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Stargazers look to build outback observation post

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A family owned eco-tourism business plans to bring visitors deep into the desert of South Australia to experience the night sky in all its glory.

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Opal prospector Conan Fahey has turned to crowdfunding to raise money to design and build an astronomy observatory, education centre and viewing platform in the mining outpost of Andamooka, 600km north of Adelaide.

The tiny outback town is best known for its opals, but now Fahey and his family want to show off the sparkling night sky to visitors.

He has begun a GoFundMe campaign to raise $68,000 to build a star deck and an education centre to help kickstart an eco-tourism industry in the isolated community of 600 people.

“We want to attract more tourists and work with our community to build an amazing tourist attraction with heaps of educational and employment opportunities for our locals,” Fahey says.

The goal is to build a centre where children can discover science through the night skies as well as develop and partner with the Aboriginal bushfood and cottage art industries.

“The Andamooka Observatory will provide tools and infrastructure for Aboriginal rangers and tour guides, and host a local group of astro-holics who love to promote the night skies of the South Australian outback,” Fahey says.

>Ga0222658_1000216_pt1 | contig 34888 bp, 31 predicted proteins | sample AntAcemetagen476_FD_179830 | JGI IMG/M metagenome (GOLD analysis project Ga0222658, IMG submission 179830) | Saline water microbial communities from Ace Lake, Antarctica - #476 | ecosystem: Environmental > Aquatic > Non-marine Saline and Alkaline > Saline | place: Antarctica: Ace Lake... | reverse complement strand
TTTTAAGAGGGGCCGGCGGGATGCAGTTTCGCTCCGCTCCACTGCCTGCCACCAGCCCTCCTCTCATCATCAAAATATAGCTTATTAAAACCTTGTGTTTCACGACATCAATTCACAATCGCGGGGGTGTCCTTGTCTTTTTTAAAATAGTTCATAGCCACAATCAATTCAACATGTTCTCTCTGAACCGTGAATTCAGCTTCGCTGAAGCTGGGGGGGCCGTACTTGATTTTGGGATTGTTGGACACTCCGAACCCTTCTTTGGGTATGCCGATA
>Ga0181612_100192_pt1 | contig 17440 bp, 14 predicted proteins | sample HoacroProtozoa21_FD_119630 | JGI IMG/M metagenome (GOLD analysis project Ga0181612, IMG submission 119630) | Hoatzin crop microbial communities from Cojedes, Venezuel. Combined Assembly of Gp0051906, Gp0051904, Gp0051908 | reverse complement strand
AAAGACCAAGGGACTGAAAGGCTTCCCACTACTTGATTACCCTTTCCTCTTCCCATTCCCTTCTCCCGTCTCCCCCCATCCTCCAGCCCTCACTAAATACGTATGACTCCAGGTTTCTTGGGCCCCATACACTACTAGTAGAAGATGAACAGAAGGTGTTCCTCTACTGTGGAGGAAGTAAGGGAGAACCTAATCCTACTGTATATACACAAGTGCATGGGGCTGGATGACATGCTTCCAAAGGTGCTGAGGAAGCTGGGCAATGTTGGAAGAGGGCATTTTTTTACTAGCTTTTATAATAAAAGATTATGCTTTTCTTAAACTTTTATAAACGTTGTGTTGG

Andamooka was first settled in 1933 when opals where discovered in the area. In the years since, the settlement has attracted a mix of prospectors and adventurous tourists from around the world. While it once boasted a population of 2000 people, fewer than 600 now call it home.

Further south, environmentalists and astronomers are working up a case to have a vast tract of land just 120km from Adelaide declared a Dark Sky Reserve. If successful, the 2000sqkm River Murray Dark Sky Reserve, which has a dark sky reading of 21.9 (22 is total darkness), would become just the second officially sanctioned International Dark Sky Place in Australia and the fifth in the Southern Hemisphere.

In Andamooka, Fahey and his family have hosted telescope nights on the hill beside their property to observe astronomical events.

“One of our ‘moonie’ nights included the use of the town’s portable screen. We were able to hook it up to a telescope and show the super blue moon on the big screen,” Fahey says.

This article was first published on The Lead.

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